New York State Court of Claims

New York State Court of Claims

WILLIAMS v. THE STATE OF NEW YORK, #2006-041-507, Claim No. 108088


Claim is dismissed where inmate fails to prove that razor assault perpetrated by fellow inmate was reasonably foreseeable based upon an alleged “month long cutting spree” at the correctional facility.

Case Information

Claimant short name:
Footnote (claimant name) :

Footnote (defendant name) :

Third-party claimant(s):

Third-party defendant(s):

Claim number(s):
Motion number(s):

Cross-motion number(s):

Claimant’s attorney:
Rahsaan WilliamsPro Se
Defendant’s attorney:
Eliot Spitzer, New York State Attorney GeneralBy: Michael C. Rizzo, Esq., Assistant Attorney General
Third-party defendant’s attorney:

Signature date:
November 22, 2006

Official citation:

Appellate results:

See also (multicaptioned case)


Claimant Rahsaan Williams, while an inmate at Clinton Correctional Facility on September 10, 2002, was slashed on the side of his face and neck by another inmate wielding a razor. Although some question was raised at trial whether claimant was an innocent victim in the incident or the aggressor who, in the course of the altercation, incurred injury, there is no dispute he was injured and suffered cuts to his facial area.

Claimant seeks a variety of damages, which will not here be detailed, alleging the defendant negligently supervised the facility's population, negligently provided for his care and safety and further, that defendant failed to appropriately respond to a "month long cutting spree" prior to September 10th by ordering a facility lockdown to search for and find contraband (i.e. weapons/self-fashioned razors), all of which caused him to be attacked and injured.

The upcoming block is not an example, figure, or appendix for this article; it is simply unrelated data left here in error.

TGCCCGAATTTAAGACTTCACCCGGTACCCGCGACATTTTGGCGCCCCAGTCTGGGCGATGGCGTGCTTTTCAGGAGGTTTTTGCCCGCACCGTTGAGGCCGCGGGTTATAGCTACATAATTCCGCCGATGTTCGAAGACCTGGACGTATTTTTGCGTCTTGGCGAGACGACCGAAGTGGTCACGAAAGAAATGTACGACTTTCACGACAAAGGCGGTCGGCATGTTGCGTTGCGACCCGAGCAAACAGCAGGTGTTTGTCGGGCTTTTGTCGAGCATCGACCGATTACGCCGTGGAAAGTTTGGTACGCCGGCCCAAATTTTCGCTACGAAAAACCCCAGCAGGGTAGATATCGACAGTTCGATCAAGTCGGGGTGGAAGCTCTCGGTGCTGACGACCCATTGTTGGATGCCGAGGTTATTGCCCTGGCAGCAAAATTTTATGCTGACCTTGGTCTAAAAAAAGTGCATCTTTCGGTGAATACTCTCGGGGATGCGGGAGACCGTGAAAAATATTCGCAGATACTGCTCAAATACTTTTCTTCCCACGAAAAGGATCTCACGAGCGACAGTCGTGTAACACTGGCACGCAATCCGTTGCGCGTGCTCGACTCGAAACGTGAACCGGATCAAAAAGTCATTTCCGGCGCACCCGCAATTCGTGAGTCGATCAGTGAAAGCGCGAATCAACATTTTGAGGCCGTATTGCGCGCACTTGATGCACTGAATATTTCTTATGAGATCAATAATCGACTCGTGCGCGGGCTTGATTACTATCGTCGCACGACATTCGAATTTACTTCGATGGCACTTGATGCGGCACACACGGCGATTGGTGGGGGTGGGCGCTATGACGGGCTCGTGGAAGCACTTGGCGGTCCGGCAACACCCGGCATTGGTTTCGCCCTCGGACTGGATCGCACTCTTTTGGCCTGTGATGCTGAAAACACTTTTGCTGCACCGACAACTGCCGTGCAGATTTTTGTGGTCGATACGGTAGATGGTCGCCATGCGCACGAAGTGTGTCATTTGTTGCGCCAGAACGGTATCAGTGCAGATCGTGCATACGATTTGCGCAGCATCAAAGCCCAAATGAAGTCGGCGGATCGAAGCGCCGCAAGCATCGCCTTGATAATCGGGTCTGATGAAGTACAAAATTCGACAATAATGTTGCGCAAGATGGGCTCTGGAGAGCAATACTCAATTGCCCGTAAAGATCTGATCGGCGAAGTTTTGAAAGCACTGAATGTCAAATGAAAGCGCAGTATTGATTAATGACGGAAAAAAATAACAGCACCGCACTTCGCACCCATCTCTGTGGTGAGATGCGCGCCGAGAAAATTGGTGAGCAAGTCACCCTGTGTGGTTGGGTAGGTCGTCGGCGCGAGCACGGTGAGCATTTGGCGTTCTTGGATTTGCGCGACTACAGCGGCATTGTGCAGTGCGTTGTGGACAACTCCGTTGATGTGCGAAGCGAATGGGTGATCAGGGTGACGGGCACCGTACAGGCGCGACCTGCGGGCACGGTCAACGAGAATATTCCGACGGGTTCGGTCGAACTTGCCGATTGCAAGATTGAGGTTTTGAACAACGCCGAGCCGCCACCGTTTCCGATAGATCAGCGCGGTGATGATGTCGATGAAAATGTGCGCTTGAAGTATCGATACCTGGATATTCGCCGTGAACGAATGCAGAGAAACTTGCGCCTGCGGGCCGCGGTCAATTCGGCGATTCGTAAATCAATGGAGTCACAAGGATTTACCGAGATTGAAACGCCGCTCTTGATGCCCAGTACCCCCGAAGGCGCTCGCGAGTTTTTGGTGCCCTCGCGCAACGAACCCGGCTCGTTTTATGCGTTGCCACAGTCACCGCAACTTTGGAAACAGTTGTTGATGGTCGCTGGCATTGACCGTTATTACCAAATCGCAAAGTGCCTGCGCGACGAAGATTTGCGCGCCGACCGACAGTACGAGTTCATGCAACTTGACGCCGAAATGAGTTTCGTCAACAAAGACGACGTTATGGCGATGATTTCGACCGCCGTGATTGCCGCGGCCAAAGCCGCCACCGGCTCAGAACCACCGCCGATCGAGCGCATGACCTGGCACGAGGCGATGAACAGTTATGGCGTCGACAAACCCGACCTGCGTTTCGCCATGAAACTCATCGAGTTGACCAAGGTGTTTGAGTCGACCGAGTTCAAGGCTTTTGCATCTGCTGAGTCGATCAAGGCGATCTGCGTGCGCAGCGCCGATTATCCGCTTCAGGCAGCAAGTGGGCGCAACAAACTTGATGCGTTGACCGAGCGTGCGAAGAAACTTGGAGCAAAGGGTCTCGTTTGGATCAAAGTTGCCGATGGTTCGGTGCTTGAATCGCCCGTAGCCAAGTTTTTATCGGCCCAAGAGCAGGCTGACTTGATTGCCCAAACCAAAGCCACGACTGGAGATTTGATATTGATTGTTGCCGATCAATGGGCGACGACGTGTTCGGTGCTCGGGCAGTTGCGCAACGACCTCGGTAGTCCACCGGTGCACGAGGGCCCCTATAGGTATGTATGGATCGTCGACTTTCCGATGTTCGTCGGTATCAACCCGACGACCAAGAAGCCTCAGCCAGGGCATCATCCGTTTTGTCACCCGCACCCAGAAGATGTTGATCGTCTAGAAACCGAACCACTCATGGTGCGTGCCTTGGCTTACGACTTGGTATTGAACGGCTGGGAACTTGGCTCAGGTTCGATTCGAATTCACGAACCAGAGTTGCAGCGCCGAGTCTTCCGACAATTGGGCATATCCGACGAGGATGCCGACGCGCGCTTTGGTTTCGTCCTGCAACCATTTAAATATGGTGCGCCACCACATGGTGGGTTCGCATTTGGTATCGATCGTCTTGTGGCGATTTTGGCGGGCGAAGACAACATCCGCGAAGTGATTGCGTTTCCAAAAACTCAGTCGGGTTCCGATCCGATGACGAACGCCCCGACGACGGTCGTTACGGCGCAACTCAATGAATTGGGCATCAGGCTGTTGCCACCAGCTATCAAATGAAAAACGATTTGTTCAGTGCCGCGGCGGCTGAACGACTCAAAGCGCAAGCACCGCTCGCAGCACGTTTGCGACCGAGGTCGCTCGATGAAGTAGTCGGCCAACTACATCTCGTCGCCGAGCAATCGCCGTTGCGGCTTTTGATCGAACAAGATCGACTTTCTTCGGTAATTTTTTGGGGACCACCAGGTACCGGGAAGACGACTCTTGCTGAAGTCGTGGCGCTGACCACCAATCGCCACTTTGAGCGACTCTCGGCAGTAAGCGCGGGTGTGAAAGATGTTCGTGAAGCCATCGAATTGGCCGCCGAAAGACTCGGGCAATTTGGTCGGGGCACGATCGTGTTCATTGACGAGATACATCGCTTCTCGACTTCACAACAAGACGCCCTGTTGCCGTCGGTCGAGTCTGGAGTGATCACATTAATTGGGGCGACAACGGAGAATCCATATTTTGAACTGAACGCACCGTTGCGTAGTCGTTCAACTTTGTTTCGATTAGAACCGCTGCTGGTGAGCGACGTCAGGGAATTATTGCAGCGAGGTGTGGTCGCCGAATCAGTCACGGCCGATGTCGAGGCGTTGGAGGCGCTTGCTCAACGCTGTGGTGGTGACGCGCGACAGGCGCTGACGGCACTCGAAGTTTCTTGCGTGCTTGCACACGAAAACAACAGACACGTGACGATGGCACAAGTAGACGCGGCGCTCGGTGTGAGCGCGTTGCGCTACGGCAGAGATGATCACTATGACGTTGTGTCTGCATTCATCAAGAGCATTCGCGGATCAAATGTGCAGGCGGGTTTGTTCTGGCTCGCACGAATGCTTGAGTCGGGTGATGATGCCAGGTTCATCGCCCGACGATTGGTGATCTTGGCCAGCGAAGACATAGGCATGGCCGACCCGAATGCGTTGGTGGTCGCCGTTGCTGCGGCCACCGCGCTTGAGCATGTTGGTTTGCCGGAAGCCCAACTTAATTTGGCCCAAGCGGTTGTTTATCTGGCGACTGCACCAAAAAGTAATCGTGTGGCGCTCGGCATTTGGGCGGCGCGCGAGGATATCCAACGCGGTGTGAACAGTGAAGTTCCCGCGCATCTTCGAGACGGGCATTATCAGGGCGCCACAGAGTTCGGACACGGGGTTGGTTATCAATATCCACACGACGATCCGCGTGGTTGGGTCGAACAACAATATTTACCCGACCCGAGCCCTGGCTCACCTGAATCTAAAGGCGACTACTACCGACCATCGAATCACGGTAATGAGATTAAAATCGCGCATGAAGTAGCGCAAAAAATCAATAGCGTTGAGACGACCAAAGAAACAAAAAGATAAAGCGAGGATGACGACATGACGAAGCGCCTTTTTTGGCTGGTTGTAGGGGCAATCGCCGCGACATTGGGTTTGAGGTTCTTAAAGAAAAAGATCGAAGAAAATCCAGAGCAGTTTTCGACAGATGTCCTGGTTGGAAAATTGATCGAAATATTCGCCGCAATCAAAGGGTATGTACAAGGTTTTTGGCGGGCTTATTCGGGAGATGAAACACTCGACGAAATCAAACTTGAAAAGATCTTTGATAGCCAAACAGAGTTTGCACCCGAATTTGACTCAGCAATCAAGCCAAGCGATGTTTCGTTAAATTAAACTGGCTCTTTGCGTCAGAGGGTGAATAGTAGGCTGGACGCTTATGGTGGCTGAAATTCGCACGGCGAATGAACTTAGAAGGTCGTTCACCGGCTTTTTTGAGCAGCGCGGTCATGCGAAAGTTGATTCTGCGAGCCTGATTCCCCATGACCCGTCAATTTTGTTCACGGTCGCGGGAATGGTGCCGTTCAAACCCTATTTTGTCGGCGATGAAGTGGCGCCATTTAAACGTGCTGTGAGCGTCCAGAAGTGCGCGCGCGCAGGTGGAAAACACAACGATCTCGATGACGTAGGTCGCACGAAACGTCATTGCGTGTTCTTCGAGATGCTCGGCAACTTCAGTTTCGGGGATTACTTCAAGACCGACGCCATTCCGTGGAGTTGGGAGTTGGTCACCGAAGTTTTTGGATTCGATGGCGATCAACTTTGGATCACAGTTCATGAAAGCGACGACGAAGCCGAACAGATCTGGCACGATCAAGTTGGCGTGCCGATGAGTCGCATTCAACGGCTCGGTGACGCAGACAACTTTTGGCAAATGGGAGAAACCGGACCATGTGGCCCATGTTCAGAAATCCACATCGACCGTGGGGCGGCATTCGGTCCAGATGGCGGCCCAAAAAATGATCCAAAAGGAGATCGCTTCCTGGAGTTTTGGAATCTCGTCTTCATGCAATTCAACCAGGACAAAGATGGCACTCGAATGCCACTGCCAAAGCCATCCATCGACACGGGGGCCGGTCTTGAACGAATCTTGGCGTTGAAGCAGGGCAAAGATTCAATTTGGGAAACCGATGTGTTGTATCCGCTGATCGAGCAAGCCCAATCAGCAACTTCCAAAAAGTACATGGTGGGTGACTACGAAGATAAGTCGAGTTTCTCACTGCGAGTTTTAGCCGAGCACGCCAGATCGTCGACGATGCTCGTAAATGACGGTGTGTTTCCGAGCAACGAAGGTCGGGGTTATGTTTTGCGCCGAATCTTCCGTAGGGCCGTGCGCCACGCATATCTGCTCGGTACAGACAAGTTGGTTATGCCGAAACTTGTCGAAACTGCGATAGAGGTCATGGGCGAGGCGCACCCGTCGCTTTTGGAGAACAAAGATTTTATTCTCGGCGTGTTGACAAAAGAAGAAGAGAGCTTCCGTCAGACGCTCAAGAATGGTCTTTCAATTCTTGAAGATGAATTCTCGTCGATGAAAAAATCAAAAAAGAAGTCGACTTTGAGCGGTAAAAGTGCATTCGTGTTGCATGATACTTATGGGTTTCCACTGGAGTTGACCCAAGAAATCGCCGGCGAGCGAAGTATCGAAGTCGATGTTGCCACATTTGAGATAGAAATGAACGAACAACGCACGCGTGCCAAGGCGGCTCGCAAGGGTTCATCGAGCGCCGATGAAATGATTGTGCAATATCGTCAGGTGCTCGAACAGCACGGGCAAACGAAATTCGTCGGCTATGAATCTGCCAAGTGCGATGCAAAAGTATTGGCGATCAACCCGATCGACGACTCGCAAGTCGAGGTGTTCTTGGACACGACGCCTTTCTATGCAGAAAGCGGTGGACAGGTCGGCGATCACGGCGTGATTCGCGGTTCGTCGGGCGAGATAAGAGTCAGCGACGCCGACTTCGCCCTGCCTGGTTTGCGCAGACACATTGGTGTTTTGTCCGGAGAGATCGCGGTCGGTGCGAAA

On September 10, 2002, while exiting his company at approximately 8:00 a.m. for breakfast, claimant alleges that while walking past inmate Coston's cell, C-3-6, inmate Coston slashed him with a razor on the right side of his face. He further claims inmate Coston grabbed him, twice pulling him into Coston's open cell, where he was again cut. Claimant suffered lacerations near his cheek and neck.

Correction Officer Scott Ashline, on duty in C Block at the time, was on the company at a control post, separated from the inmates, behind gates. He had unobstructed visual observation of the company and observed claimant "jumping" into and out of inmate Coston's cell, and, hearing a commotion, activated the closing of Coston's cell door, causing claimant to quickly exit the cell before he became locked inside with Coston.

Correction Officer Ashline testified seeing claimant entering and exiting Coston's cell but saw nothing of what went on inside the cell. He did not see claimant being pulled into the cell and he did not see claimant being cut. His post was forty feet from Coston's cell. Correction Officer Ashline was the only officer on that floor of C Block. He, at the time of the incident, immediately called for help, which arrived in less than a minute.

Upon cross-examination, claimant reported having no prior altercations with inmate Coston, making no prior request to be kept separate from him, making no prior complaint about Coston and making no prior report to facility officials that he feared for his safety in any way.

"Having assumed physical custody of inmates, who cannot protect and defend themselves in the same way as those at liberty can, the State owes a duty of care to safeguard inmates, even from attacks by fellow inmates" (Sanchez v State of New York, 99 NY2d 247, 252 [2002]). "This duty, however, is limited to providing reasonable care to protect inmates from risks of harm that defendant knew or should have known were foreseeable" (Di Donato v State of New York, 25 AD3d 944 [3d Dept 2006]). "The State . . . is not an insurer of inmate safety, and negligence cannot be inferred solely from the happening of an incident" (Colon v State of New York, 209 AD2d 842, 843 [3d Dept 1994]).

In determining whether the State provided reasonable care to protect an inmate from assault the court may consider whether the claimant had previous known encounters with his assailant or had listed his assailant on an "enemies list with the institution" (Elnandes v State of New York, 11 AD3d 828, 829 [3d Dept 2004]). The court may also consider whether the assailant was "a known dangerous prisoner" (Auger v State of New York, 263 AD2d 929, 930 [3d Dept 1999]; see Wilson v State of New York, 36 AD2d 559 [3d Dept 1971]). Further, the court may consider whether "claimant was a known assault risk" (Stanley v State of New York, 239 AD2d 700, 701 [3d Dept 1997]).